Occupational and Environmental Medicine, Oct. 2011, Vol.68, No.10, p.777-782. Illus. 36 ref.

CIS 11-0567 Yamaguchi-Sekino S., Ojima J., Sekino M., Hojo M., Saito H., Okuno T.
Measuring exposed magnetic fields of welders in working time
The assessment of the electromagnetic field exposure of welders is of great importance, especially in shielded-arc welding which uses relatively strong electric currents of up to several hundred amperes. This study measured the magnetic field exposure level of welders during their work. A 3-axis Hall magnetometer was attached to the subjects' wrists in order to place the sensor probe as close as possible to the magnetic source. Data was acquired every 5s. The maximum exposed field was 0.35-3.35 mT and the average value per day was 0.04-0.12 mT. Finite element analyses of human hand tissue were conducted for electromagnetic field dosimetry. Magnetic fields associated with grinders, air hammers and electromagnetic drills were also measured, but were found to be much lower than those generated during the welding process.
Industrial Health, 2011, Vol.49, p.274-279. Illus. 20 ref.
Measuring.pdf [in English]

CIS 11-0523 Donoghue A.M., Frisch N., Ison M., Walpole G., Capil R., Curl C., Di Corleto R., Hanna B., Robson R., Viljoen D.
Occupational asthma in the aluminium smelters of Australia and New Zealand: 1991-2006
The objective of this study was to examine the incidence of occupational asthma in the seven aluminium smelters of Australia and New Zealand from 1991 to 2006. Incidence and exposure data were collected by survey from the smelters prospectively during the study period. The incidence of occupational asthma across all smelters combined was highest in 1992 at 9.46/1,000/year, declining to 0.36/1,000/year in 2006; a 96.2% reduction. The incidence of occupational asthma was correlated with geometric mean total fluoride concentration, measured as personal samples from employees undertaking anode changing. The control of exposures, respiratory protection and pre-placement medical assessments undertaken during the study period seem to have contributed to the substantial decline in occupational asthma incidence.
American Journal of Industrial Medicine, 2011, Vol.54, p.224-231. Illus. 18 ref.

CIS 11-0405 Schoonover T., Conroy L., Lacey S., Plavka J.
Personal exposure to metal fume, NO2, and O3 among production welders and non-welders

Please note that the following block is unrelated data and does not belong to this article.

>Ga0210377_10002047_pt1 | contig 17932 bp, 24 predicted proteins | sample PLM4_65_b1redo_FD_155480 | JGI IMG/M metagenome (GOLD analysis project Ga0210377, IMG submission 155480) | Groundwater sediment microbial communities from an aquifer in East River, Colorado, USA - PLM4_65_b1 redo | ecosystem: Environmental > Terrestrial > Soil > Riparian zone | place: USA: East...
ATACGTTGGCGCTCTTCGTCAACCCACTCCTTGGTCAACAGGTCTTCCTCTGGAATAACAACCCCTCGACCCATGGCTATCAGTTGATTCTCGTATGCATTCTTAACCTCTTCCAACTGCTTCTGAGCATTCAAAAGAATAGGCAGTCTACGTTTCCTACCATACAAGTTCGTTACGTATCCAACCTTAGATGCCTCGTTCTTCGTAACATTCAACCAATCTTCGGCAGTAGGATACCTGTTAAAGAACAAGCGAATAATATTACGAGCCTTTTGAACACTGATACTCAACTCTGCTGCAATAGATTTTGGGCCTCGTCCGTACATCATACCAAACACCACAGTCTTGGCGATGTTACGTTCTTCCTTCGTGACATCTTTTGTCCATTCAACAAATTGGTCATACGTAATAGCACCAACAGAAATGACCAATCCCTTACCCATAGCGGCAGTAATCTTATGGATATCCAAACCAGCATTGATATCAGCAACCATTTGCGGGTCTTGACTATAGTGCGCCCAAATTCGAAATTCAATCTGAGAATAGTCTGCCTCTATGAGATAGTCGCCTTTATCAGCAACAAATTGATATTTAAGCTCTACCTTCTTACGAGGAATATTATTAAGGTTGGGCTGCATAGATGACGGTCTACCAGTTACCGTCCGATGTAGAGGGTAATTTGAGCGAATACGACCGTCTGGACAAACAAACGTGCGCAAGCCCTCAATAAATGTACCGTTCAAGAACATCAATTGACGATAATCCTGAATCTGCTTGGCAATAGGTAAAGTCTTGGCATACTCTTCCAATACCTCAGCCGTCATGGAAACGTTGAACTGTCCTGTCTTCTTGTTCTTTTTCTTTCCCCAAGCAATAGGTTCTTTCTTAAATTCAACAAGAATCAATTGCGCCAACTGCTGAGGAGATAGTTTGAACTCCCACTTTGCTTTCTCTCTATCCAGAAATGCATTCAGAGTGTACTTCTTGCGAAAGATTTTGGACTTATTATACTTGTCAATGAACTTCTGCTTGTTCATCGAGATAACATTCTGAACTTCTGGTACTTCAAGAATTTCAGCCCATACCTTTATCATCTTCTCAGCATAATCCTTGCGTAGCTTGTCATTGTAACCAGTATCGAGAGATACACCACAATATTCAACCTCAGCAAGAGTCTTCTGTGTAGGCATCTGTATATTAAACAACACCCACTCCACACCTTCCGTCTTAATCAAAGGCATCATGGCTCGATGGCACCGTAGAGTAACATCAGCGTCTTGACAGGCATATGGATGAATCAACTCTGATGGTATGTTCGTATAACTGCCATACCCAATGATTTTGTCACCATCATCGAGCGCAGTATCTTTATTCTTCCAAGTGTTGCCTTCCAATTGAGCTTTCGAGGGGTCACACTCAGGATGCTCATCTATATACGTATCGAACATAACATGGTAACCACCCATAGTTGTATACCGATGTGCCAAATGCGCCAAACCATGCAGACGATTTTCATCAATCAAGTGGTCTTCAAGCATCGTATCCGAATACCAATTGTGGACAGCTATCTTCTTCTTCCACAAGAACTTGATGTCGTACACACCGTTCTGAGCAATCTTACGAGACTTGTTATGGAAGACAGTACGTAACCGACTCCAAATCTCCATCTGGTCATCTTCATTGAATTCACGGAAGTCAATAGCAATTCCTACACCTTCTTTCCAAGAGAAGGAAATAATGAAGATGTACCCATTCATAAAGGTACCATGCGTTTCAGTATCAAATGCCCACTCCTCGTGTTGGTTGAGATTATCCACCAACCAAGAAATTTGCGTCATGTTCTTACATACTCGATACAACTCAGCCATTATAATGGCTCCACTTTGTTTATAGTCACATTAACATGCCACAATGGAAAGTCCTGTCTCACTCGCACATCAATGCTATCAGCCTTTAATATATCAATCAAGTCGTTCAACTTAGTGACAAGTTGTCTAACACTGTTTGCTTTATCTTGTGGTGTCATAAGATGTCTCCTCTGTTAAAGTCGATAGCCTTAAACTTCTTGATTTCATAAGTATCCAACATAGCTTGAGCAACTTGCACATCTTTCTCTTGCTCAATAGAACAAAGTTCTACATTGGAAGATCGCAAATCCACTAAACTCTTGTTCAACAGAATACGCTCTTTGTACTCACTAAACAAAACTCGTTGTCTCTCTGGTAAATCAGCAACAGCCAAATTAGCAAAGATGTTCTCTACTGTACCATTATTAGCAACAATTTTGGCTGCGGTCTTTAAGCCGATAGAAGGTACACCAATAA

The objective of this study was to characterize personal exposures to welding-related metals and gases for production welders and non-welders in a large manufacturing facility. Welding fume metals and irritant gases nitrogen dioxide (NO2 and ozone (O3) were sampled for 38 workers. Personal exposure air samples for welding fume metals were collected on open-face cassettes and nitrogen dioxide and ozone exposure samples were collected with diffusive passive samplers. Samples were analyzed for metals using inductively coupled plasma mass spectrometry (ICP-MS) and welding fume metal exposure concentrations were defined as the sum of welding-related metals mass per volume of air sampled. Welding fume metal exposures were highly variable among similar types of welding while NO2 and O3 exposure were less variable. Welding fume metal exposures were significantly higher (474 μg/m3) for welders than non-welders (60 μg/m3). Welders were exposed to higher concentrations NO2 and O3 than non-welders but the differences were not statistically significant. Welding fume metal exposure concentrations for welders performing gas metal arc welding (GMAW) and shielded metal arc welding (SMAW) were higher than welders performing gas tungsten arc welding (GTAW). Non-welders experienced exposures similar to GTAW welders despite a curtain wall barrier separating welding and non-welding work areas.
Industrial Health, Jan. 2011, Vol.49, No.1, p.63-72. 44 ref.
Personal_exposure_to_metal_fume.pdf [in English]

CIS 11-0214 Lemarié J.
Bronze and lighting ornaments - Chiselling away safely
Lustrerie-bronze - Ciseler en toute sécurité [in French]
Clocks, candelabras, andirons, chandeliers and other objects in bronze, brass or cast iron from French ministries and embassies are renovated in the Paris workshop of the National furniture service. This article describes the tasks carried out in this workshop, together with the prevention of occupational safety and health hazards.
Travail et sécurité, Feb. 2011, No.714, p.42-44. Illus.
Lustrerie-bronze.pdf [in French]

CIS 10-0777 Cagno E., Micheli G.J.L., Perotti S.
Identification of OHS-related factors and interactions among those and OHS performance in SMEs